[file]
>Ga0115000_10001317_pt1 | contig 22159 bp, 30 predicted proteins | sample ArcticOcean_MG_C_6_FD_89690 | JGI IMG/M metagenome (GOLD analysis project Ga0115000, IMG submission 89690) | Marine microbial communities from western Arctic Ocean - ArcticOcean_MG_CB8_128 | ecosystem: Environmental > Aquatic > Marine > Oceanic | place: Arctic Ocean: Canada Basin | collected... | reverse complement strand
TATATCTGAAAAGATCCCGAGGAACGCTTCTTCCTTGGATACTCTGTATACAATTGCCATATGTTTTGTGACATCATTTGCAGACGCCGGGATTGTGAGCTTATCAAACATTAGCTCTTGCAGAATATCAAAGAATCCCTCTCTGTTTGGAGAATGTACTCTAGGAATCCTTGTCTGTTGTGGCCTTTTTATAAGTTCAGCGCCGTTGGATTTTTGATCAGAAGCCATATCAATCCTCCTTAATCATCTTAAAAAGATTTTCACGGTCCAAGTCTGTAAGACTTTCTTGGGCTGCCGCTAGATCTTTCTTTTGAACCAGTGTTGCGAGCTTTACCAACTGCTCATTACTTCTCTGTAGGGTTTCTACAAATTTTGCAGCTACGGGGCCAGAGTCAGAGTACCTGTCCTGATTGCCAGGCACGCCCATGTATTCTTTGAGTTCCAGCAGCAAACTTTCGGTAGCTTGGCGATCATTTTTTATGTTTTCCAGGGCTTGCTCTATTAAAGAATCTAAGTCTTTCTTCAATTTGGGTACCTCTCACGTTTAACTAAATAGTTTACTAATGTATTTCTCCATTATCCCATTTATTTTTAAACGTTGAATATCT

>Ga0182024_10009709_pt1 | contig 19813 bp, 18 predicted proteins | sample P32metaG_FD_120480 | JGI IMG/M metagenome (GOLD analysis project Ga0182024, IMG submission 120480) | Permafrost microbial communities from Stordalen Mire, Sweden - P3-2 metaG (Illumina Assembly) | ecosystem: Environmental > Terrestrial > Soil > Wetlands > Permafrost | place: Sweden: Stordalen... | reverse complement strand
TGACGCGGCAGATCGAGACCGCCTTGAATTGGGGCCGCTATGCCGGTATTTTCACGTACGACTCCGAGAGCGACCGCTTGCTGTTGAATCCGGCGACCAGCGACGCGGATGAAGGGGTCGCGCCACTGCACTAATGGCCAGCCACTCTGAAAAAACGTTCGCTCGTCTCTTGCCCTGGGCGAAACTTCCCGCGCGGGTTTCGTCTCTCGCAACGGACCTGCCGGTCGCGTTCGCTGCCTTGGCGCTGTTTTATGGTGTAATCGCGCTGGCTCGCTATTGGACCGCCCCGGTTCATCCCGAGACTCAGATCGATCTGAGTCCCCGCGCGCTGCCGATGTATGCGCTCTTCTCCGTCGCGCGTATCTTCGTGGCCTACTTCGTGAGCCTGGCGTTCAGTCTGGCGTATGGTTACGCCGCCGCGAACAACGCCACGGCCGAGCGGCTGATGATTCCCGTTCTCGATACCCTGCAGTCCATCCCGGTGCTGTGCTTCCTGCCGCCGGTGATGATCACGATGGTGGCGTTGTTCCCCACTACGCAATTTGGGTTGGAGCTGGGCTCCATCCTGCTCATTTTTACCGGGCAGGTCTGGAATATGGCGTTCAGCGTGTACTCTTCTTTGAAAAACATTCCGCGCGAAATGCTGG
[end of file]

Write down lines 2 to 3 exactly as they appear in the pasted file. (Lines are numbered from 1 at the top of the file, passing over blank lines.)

TATATCTGAAAAGATCCCGAGGAACGCTTCTTCCTTGGATACTCTGTATACAATTGCCATATGTTTTGTGACATCATTTGCAGACGCCGGGATTGTGAGCTTATCAAACATTAGCTCTTGCAGAATATCAAAGAATCCCTCTCTGTTTGGAGAATGTACTCTAGGAATCCTTGTCTGTTGTGGCCTTTTTATAAGTTCAGCGCCGTTGGATTTTTGATCAGAAGCCATATCAATCCTCCTTAATCATCTTAAAAAGATTTTCACGGTCCAAGTCTGTAAGACTTTCTTGGGCTGCCGCTAGATCTTTCTTTTGAACCAGTGTTGCGAGCTTTACCAACTGCTCATTACTTCTCTGTAGGGTTTCTACAAATTTTGCAGCTACGGGGCCAGAGTCAGAGTACCTGTCCTGATTGCCAGGCACGCCCATGTATTCTTTGAGTTCCAGCAGCAAACTTTCGGTAGCTTGGCGATCATTTTTTATGTTTTCCAGGGCTTGCTCTATTAAAGAATCTAAGTCTTTCTTCAATTTGGGTACCTCTCACGTTTAACTAAATAGTTTACTAATGTATTTCTCCATTATCCCATTTATTTTTAAACGTTGAATATCT

>Ga0182024_10009709_pt1 | contig 19813 bp, 18 predicted proteins | sample P32metaG_FD_120480 | JGI IMG/M metagenome (GOLD analysis project Ga0182024, IMG submission 120480) | Permafrost microbial communities from Stordalen Mire, Sweden - P3-2 metaG (Illumina Assembly) | ecosystem: Environmental > Terrestrial > Soil > Wetlands > Permafrost | place: Sweden: Stordalen... | reverse complement strand